… Some may recognize that as the punchline of the old joke “What did the Buddhist ask the hot dog vendor?” The idea of being one with everything is at the core a desire to feel like we belong and to feel like we are essential to the universe and it’s machinations. It describes a transcendent type of experience that people with and without faith traditions have sought for thousands of years (homo sapiens only being on this planet for a few hundred thousand years, give or take). When we ask ourselves what is the point and purpose of life, where do we fit in, is there a plan for us we find ourselves on divergent paths. Some seek comfort in the idea of a loving God, of righteous prophets, of temples and cathedrals and communities of the like minded. Others seek this on their own, finding point and purpose in the natural world and the laws of Newton, Einstein and Darwin. My own path has had twists and turns which have lead me from Christianity, certainty in Presbyterianism, doubt as a deist, and eventually to atheism.
I suppose if you wanted to be very technical I am in a sense agnostic on the notion that there could be a higher power somewhere in the universe, though a lack of evidence for an intervening all all knowing God seems to me to rule out the theism believed in and practiced by almost all religious people. It was Marcello Truzzi who said “Extraordinary claims require extraordinary proof,” (later popularized by Carl Sagan and others) and the evidence for the validity of religious claims comes up short time and again. Since I do not believe in the theistic claims that religions make, I am left with being an atheist.
But the purpose of this post isn’t to debate religious claims or evidence for and against those claims (though I’m happy to have that discussion). I just want to establish where I’m coming from when I talk about my own experiences with meditation, mindfulness and transcendence. As I previously wrote, I’ve recently read “Waking Up: Spirituality Without Religion” by Sam Harris in which he discusses the ideas of meditation and mindfulness, and I’ve (more or less) followed his instructions for meditation.
I make sure I have some period of time (at least an hour) where I’m fairly certain I will be free of interruption (I’ll make sure Bogey is outside- nothing breaks the meditative mood more than a cat jumping on your foot to bite it). I try to make sure I’m not tired, but that I’m fully awake and alert, because it’s very easy to fall asleep in a quiet and restful position (and I’ve done that before). I don’t sit cross legged on the floor, but rather settle into a very comfortable chair. I close my eyes and try and focus on my breathing. I don’t do big deep breathes, but rather steady breathing and I focus on the rising and falling of my chest. I’ll notice how my hands and arms feel in the chair, and then how my head is resting, then my legs and my back. Just noticing the weight of my body in the chair. With my eyes closed I can make out light and shadows in front of my eyelids, but the room itself sort of melts away from my being aware of it. I keep breathing, tracing the breathe from my nose, into my chest and out again. I can feel my heart beating, a steady rhythm. In my wrists I can feel a tingle of my pulse and I’m aware of the blood flowing. In a few moments I’m conscious of the breathing, the heart beat and my pulse all simultaneous, a biological machine humming. My arms and legs feel lighter. I have a heightened sense of feeling how my clothes are touching my skin, whether they’re smooth over one part or if there’s a crease. The hairs on my neck and arms tingle. I’m breathing in and out and all of a sudden I am floating. Not really, of course, but I have the sensation of no longer being in the room, no longer sitting in a chair, just floating gently. I open my eyes and I see the room, but it feels like seeing it in a dream. I’m not sure if I can move my arms or legs. I close my eyes again. I move my fingers and toes, stretching them out, and then my arms and legs. I roll my head on my shoulders and open my eyes. It’s over and I’m just sitting in the chair, but I’m more relaxed and content than I was.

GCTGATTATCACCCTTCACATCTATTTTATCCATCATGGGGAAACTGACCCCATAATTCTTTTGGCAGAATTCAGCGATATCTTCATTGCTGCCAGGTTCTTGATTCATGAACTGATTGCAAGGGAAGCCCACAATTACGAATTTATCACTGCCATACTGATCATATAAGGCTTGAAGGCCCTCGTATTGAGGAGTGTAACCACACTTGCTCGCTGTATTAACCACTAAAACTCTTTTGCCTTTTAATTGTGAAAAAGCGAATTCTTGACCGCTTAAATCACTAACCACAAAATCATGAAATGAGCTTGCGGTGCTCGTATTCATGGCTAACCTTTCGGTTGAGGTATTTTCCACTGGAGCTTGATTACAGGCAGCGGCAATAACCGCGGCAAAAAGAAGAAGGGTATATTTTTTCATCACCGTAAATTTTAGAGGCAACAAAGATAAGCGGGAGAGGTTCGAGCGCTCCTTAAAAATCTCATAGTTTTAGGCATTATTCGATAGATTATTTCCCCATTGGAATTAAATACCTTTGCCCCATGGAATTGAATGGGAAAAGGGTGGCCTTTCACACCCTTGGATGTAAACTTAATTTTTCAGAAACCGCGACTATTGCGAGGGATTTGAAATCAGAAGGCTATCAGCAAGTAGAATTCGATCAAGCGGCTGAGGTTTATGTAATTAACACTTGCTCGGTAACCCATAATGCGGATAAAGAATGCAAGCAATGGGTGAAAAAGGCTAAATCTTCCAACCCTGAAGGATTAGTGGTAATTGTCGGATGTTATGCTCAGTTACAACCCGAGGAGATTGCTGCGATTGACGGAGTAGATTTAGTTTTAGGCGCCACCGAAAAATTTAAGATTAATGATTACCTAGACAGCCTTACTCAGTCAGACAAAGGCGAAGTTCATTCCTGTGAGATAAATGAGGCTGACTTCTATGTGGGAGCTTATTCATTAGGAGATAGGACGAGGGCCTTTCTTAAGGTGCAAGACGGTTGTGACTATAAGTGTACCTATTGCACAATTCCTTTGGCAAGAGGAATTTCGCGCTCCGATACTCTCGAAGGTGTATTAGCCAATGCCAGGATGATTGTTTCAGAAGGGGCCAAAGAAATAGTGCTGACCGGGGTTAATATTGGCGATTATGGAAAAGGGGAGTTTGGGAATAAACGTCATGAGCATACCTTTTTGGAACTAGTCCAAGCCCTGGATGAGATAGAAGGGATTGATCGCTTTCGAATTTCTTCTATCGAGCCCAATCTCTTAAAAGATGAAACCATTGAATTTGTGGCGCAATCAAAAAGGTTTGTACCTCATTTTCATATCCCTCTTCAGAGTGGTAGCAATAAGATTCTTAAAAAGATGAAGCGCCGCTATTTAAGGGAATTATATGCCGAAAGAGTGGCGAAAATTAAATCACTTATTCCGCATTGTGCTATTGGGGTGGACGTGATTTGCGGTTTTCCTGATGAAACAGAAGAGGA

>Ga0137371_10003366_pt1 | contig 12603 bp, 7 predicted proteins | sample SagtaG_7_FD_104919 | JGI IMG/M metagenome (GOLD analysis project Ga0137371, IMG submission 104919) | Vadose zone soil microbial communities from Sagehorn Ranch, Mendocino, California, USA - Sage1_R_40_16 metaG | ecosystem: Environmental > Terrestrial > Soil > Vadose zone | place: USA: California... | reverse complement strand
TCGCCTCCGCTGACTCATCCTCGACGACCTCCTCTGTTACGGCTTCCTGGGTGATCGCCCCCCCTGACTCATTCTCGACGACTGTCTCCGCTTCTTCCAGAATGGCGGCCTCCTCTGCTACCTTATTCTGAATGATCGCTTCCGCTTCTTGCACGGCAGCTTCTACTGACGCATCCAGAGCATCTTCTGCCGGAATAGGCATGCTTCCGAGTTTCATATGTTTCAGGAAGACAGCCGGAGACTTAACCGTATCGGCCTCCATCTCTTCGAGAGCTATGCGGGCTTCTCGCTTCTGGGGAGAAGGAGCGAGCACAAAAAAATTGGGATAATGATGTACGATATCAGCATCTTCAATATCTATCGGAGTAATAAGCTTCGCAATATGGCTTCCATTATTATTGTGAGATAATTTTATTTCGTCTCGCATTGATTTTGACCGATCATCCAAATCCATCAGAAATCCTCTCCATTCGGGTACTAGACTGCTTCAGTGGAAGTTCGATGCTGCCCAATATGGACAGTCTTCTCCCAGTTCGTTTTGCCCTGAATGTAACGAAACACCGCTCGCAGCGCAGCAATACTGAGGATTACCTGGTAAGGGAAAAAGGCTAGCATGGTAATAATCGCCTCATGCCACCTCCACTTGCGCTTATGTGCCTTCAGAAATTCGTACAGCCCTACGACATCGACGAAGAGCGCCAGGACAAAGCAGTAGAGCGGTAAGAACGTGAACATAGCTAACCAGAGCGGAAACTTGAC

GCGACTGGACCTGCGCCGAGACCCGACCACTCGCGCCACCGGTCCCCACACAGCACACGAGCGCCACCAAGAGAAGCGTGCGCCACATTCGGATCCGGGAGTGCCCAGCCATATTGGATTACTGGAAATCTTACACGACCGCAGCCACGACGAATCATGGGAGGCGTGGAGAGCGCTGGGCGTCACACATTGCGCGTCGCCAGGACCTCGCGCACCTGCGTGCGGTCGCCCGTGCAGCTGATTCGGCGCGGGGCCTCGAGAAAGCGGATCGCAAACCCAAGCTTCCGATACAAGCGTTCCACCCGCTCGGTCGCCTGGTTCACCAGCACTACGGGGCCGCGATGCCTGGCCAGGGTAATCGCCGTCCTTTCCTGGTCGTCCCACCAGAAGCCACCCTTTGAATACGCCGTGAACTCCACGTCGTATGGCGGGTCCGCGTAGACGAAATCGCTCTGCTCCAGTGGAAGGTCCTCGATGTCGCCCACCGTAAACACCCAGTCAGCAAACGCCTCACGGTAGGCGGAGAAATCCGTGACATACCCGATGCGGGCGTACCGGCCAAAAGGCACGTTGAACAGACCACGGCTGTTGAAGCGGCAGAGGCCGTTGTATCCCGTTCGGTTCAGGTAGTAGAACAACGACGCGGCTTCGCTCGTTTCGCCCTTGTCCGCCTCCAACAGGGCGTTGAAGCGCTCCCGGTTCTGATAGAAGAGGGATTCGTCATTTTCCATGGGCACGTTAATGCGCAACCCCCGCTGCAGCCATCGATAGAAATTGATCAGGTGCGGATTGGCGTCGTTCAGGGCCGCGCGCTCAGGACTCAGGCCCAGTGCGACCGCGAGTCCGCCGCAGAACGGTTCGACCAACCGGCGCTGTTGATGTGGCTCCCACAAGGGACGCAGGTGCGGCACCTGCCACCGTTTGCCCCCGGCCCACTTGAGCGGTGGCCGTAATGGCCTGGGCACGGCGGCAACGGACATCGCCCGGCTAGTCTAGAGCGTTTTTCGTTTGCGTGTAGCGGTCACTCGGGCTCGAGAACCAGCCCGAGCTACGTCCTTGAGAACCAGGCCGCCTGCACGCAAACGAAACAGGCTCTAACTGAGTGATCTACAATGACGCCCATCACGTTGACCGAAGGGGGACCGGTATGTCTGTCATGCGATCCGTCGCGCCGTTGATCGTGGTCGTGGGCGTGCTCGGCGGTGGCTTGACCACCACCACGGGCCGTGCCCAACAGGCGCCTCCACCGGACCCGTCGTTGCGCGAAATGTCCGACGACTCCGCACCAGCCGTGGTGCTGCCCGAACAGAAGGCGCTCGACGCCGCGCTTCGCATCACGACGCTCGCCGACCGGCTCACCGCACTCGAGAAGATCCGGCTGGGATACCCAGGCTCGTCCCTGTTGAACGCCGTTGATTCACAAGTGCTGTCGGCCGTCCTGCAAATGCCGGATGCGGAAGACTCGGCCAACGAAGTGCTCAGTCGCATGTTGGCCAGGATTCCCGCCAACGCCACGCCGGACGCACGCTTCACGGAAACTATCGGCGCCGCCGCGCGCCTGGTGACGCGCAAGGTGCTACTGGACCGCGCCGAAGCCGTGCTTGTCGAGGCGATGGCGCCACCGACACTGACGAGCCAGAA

I see meditation as a form of treatment- a way to both relax and exercise my brain and my emotions. Did I experience a moment of transcendence, where I was “one with everything?” I won’t make that claim, but I will say that in that hour I am mindful of myself as a complete being and person. I don’t have any thoughts or worry. I simply experience my own existence. For someone like me who struggles with anxiety and depression, I am free of those things during the moments when I’m meditating. I am without worry. After meditating my mind seems better equipped to deal with the anxiety and the depression. When I get anxious I begin spinning out escalating worst case scenarios, and they snowball out of control. But I find that this has slowed down since I’ve started meditating. The negative thoughts may still come, but not as fast. I can get a handle on them sooner.
I don’t need to be one with everything- just one with myself.